Ukuleles come in a lot of sizes, use several species of woods, and will be built with a wide range of overall quality. When you’re buying your first or even second ukulele, you probably have more questions than answers. At the end of the day you want the best ukulele for you.
So how do you sort through all of the different options? Let’s start by asking very common questions.
What Is The Best Type Of Ukulele To Buy?
Let’s talk specifically about sizes here. Ukuleles come in 4 main sizes. What size you should get is entirely up to preference. Not necessarily skill level.
That’s right, the sizes aren’t in anyway an indication of skill level (or quality for that matter). There are $2k Soprano ukes readily available, and $100 Tenor ukes. So before we look at the different sizes, try to look at them as equal in price and quality. That will help you pick the best one for you, outside of any preconceived notions.
Here are the 4 sizes/styles of Ukuleles:
This is the smallest ukulele. It’s great for children or people with small hands because of its smaller size. It’s highly portable so traveling with it is very easy. The smaller size naturally gives it a twangy sound. That also means it will have less low end compared to the rest.
It’s worth noting that even if you have larger hands you can still play a Soprano ukulele. It takes a little more dexterity, sure. But so does playing ukulele in general. With a little practice and adjusting, most players can successfully and comfortably play Soprano ukes.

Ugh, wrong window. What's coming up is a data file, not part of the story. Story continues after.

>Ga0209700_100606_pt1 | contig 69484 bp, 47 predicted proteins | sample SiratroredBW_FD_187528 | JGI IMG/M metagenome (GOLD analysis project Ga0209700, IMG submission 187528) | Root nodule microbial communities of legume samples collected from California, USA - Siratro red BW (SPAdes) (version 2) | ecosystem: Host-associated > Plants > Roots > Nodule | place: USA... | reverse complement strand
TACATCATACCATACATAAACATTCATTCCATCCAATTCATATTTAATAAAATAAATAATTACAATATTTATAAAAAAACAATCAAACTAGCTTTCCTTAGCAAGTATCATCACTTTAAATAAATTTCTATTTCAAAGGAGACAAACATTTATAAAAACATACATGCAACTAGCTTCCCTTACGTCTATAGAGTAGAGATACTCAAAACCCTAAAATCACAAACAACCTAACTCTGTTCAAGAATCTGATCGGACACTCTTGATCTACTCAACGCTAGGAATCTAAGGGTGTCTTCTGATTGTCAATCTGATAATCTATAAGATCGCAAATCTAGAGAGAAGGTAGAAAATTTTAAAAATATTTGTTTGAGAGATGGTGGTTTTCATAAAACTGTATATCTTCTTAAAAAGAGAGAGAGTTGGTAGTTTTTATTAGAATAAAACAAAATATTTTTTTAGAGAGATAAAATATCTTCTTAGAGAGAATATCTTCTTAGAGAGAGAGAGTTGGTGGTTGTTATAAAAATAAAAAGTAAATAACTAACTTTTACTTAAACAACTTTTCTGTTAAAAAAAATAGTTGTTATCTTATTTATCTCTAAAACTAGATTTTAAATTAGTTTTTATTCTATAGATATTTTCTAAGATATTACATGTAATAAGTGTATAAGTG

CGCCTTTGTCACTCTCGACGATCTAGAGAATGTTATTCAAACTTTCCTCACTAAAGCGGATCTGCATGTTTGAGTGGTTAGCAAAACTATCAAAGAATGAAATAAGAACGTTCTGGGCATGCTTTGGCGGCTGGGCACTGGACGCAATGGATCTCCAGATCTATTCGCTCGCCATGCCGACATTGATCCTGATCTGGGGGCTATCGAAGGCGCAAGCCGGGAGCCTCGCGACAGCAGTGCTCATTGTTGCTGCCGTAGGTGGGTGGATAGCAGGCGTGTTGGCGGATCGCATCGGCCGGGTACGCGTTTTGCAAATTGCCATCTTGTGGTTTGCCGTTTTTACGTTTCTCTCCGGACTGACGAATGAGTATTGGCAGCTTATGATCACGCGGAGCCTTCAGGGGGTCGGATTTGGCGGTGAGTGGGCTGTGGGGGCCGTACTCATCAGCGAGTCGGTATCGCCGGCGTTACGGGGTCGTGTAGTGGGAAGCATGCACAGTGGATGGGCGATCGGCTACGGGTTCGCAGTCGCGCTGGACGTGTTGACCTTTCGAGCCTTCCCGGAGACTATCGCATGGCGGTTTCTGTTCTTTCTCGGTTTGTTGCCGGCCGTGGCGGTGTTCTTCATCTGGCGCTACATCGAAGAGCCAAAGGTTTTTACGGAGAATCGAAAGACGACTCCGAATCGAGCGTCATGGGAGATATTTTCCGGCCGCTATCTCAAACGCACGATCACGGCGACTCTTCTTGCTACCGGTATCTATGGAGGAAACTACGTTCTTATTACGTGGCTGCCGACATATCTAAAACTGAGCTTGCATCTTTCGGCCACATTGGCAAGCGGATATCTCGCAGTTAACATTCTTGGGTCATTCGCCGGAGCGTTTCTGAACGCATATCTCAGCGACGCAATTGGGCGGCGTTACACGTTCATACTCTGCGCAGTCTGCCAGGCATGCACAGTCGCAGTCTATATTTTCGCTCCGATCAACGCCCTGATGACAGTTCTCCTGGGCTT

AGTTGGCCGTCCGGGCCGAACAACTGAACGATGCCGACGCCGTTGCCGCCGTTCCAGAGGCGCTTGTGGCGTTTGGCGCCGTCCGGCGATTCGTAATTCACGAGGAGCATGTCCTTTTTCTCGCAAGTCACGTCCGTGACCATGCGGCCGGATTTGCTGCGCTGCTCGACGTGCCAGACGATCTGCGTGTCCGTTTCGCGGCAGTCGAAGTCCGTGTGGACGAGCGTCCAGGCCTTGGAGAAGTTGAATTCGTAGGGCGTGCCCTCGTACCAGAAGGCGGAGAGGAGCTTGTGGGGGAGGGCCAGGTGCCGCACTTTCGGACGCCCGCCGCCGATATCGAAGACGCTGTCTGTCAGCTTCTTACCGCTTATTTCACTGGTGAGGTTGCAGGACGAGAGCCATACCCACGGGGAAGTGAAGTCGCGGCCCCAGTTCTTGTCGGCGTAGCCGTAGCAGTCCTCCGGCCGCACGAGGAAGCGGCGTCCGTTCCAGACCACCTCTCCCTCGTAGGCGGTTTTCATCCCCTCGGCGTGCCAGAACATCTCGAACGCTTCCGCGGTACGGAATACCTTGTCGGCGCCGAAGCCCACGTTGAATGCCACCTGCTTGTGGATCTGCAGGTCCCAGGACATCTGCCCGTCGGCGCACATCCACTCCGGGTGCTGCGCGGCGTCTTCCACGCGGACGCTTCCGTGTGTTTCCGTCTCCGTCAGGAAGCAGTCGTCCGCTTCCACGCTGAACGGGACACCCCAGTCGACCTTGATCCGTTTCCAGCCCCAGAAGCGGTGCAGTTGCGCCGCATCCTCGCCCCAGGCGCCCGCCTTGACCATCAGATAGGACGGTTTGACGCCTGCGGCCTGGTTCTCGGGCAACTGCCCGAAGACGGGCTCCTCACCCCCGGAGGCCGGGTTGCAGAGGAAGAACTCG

A Concert ukulele is 2" bigger than a soprano ukulele. They’re still on the twangy side, though with more bass response than a Soprano uke. This size is where it transitions to a broader appeal. It’s small enough for people with smaller hands, yet big enough that people with larger hands find it comfortable. If you want a twangier tone but something that’s a little easier to play, this might be perfect for you.
Tenor ukuleles are another 2” bigger than the Concert ukulele. That’s a full 4” bigger than a Soprano uke. The tone is fuller and the bass more pronounced because of this size increase. A quality Tenor ukulele will still have well defined mids and high frequencies. Tenor ukes are also louder because of the size so they’re awesome for live performing.
If you’re at all concerned about ukes being too small for your hands, a Tenor is your best option. It’s also perfect for people who already play fretted instruments like guitar.
Baritone instruments in general tend to carry different tunings. And that’s the same for Baritone ukuleles. The reason has to do with string tension, which will vary based on the length the string has to travel from bridge to tuner.
But suffice it to say that if you’re looking at your first or second uke, you might want to pass on this. BUT, once you have a couple in your collection, run to get one!
Baritone ukes have the most pronounced low end. They’re bigger in sound and are a wonderful addition to bands using Soprano, Concert, and Tenor ukuleles.
- The smaller the uke, the more twang it has
- The bigger the uke, the more low end and volume it has
- Size doesn’t equate to quality or skill level
- Baritones might be better for your third or fourth uke
What Kind Of Ukulele Should I Buy?
I recently watched a video on telescopes (there’s a point to this, I promise). In it, the astronomer hosting the video said recommending a telescope is like recommending a car. It’s an impossible to do based on that single question alone.